He explained where I should go, which was most of the way back to where I had begun and then onto another train, and I wandered off down the ramp. It turned out to be the wrong ramp, leading to some other train. He actually followed me down the ramp, turned me around, and walked me to the correct ramp. I'm pleased to report that I made it to the museum successfully (if later than planned) on my own, and didn't get lost on the Subte again at all after that. The new map served me well for several more trips out.

Now, for some reason, when I was out on my own, people came up to me to ask directions. It happened at least half a dozen times. I'm sure that if the words to explain that I wasn't from there didn't get the point across, the accent surely did. But the very last time I took the Subte in Buenos Aires, somebody getting on the train asked as I was getting off where the train went. I showed them my street map (not the one the official had given me; it was quite usable once I knew how to read it), and I in fact pointed them to the right train. They asked where I had gotten the map, and all I could tell them was, "from a bookstore in California."

There's one more postscript to this story. The wiki community includes various train aficionados, several of whom expressed jealousy (or at least interest) regarding my copy of the unavailable Subte map they had seen advertised. So I attempted to scan it. It is a little too large for the bed of my scanner, so I fiddled around scanning it in sections. I had only started to fiddle with the possibility of sticking the sections back together when I discovered the inscription about the Subte website. If you'd like to see a very nice, complete copy of the official map, you need only look here.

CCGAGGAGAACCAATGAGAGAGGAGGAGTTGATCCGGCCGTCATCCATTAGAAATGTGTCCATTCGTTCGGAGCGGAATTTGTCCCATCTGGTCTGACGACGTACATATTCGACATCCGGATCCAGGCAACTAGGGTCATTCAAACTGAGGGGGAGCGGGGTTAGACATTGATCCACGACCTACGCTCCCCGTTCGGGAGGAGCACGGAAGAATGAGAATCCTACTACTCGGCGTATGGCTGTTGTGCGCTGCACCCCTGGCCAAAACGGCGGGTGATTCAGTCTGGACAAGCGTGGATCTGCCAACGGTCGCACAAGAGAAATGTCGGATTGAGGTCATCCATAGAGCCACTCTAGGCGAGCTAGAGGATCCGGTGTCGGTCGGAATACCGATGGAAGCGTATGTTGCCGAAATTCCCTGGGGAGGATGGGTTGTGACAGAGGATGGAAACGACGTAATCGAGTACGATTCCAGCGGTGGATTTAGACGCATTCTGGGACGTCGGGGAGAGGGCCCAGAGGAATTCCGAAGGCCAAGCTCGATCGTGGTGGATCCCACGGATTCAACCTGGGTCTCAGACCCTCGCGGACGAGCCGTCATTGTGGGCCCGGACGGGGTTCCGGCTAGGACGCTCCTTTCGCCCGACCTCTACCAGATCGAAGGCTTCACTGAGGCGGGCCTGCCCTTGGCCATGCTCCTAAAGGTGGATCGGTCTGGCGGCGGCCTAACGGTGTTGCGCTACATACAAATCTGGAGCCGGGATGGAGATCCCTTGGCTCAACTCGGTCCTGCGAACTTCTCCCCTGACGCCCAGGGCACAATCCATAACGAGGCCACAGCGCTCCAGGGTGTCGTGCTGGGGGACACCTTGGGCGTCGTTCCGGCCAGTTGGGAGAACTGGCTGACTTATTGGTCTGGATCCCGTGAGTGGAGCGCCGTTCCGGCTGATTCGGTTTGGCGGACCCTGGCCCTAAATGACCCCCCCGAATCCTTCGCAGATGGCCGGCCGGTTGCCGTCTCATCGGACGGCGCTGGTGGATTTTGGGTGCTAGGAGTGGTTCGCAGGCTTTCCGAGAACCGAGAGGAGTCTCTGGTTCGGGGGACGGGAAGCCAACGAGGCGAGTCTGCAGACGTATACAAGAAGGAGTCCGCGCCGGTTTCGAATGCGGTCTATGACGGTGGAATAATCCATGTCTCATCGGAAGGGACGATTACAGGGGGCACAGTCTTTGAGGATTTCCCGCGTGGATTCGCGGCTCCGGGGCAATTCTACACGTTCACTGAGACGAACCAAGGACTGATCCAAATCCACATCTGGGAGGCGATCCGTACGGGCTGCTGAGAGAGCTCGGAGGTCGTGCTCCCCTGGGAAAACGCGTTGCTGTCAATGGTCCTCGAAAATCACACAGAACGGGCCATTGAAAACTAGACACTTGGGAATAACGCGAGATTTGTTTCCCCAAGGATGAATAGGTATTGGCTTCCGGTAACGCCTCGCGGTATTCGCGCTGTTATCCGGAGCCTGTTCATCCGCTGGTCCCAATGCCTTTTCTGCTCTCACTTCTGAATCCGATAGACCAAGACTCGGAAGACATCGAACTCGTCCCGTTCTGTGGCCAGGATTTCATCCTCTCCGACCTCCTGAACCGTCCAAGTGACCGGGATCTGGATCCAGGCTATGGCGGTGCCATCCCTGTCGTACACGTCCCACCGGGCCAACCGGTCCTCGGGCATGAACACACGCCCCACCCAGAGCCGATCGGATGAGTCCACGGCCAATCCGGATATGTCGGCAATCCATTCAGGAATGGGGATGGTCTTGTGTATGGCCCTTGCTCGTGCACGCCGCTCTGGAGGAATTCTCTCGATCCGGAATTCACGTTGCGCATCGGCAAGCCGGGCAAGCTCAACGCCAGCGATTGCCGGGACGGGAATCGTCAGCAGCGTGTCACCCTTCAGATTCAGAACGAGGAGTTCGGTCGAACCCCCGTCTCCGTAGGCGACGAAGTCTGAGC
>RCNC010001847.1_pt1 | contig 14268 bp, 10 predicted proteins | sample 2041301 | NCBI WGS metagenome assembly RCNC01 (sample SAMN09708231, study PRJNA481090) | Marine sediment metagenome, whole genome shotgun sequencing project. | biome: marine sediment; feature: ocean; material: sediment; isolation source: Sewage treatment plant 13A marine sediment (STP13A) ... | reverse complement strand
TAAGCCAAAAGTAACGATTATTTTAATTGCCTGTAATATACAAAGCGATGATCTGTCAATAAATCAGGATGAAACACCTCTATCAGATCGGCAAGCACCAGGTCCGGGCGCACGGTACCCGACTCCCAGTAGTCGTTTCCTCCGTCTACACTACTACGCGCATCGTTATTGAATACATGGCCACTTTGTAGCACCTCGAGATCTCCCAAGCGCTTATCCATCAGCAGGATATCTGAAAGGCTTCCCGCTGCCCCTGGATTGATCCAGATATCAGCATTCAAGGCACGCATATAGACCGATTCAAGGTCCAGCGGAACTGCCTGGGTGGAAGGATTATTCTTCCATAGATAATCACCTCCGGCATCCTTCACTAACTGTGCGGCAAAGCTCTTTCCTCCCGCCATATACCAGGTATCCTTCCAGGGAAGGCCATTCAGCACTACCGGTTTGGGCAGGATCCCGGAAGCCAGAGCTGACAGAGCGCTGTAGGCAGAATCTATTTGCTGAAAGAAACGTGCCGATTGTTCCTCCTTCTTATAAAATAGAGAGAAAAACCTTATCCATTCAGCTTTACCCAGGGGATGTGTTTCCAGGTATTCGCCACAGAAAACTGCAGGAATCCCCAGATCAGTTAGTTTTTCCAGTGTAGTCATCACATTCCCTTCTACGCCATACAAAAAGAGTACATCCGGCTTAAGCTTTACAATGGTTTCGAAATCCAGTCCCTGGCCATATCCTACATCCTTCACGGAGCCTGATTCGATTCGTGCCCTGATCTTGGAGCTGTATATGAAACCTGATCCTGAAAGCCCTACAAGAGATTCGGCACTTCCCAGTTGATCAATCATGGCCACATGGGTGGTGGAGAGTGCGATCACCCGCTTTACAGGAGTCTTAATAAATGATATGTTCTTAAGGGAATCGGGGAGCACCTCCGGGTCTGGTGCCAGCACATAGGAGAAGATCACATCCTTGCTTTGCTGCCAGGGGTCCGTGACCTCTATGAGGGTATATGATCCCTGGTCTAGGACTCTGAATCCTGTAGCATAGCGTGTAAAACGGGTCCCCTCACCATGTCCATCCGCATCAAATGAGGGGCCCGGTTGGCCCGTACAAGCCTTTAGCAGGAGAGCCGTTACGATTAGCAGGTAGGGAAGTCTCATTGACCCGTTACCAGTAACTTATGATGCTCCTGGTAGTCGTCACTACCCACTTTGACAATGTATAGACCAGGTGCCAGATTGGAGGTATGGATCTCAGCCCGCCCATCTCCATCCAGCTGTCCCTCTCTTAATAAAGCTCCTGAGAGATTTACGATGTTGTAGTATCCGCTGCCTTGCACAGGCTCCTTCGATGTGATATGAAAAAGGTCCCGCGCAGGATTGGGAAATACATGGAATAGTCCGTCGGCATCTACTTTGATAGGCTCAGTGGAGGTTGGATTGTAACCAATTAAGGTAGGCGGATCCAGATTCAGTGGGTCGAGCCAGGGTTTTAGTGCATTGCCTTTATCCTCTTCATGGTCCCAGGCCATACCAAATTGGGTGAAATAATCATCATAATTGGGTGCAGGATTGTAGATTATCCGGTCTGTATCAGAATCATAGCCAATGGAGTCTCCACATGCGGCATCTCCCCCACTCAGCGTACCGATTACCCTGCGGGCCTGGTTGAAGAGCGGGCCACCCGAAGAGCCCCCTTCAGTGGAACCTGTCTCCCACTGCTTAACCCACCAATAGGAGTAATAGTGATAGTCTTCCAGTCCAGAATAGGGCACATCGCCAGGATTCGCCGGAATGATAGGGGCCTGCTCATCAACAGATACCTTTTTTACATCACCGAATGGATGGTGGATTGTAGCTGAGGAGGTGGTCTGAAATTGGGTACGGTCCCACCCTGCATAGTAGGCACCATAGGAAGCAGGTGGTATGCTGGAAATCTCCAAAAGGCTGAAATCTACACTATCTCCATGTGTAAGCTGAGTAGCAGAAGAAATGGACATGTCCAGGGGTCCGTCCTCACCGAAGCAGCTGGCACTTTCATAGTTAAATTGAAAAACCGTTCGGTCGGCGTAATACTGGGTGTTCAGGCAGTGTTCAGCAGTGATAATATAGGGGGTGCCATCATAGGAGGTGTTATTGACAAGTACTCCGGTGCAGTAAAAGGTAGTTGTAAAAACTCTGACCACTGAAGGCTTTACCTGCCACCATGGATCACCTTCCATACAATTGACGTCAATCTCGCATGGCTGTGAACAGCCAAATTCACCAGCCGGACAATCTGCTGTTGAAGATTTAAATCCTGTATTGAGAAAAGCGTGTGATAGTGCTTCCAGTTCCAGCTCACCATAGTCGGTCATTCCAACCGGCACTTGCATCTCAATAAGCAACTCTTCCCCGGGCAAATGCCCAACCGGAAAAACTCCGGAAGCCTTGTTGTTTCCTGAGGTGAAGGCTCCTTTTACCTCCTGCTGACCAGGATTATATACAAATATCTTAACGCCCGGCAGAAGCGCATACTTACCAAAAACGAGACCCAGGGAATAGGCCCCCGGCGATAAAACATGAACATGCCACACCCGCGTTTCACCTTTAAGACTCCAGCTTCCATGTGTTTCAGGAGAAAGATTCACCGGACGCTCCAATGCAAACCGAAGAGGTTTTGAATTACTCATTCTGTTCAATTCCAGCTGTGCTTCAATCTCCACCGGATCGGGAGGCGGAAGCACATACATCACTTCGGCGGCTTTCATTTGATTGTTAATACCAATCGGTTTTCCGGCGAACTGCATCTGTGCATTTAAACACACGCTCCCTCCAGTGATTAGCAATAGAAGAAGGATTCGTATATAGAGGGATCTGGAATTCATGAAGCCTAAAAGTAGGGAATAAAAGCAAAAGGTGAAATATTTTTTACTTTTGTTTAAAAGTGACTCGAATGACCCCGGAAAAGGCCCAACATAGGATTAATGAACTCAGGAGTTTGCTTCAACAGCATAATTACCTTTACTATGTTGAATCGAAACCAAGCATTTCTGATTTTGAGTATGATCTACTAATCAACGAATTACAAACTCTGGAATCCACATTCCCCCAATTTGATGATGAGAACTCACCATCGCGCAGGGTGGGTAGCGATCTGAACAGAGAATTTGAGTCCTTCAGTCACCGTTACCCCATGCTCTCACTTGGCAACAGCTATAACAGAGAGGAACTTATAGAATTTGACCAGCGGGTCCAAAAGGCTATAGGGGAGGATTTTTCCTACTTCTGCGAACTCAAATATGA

*Subte is short for "subterráneo".


A few awkward restaurant visits

The first time I ate a meal alone in Argentina, it was stranger than the other times I had dined there. I wandered into a restaurant at lunchtime and...nothing happened. The waiters did not come greet me, or ask me how many were dining. They just sort of stared. It seemed to happen whenever I dined alone. I found my own table and sat down there, and they proceeded to bring me a menu.

I ordered the hamburguesa. As I waited for the order to come, I saw that I was the only woman in a rather crowded restaurant (I still haven't figured out why, but other women did come in later). What came was a pair of patties with nothing on them, and a pile of fries. No buns, no lettuce, and so on. To order a hamburger as we know it, it's necessary to order the hamburguesa completa.

The napkins are different in restaurants in Argentina. If they bring you a fabric napkin, it's just the same as here, but the paper napkins used at sandwicherías and parillas (grills) are small, tissue paper affairs. They're not very absorbent, except when it comes to grease. They do work very well on grease, but it may take two or three to get the job done.

In fancier restaurants, the kind with cloth napkins, I often received bread with no bread plate. I guess I was just supposed to scatter crumbs all over the tablecloth, or at least that's what I ended up doing. After the meal, I always had to ask for the check. The waiters assume folks want to hang around and talk, otherwise.

The part I missed until I got back is that I was expected to seat myself, which is not the norm in a sit-down restaurant here at home. I felt like a bit of an intruder plunking down in any old seat, but that was exactly what they expected me to do. I only figured it out by asking somebody who lives there, after I got home. Next time I'll know.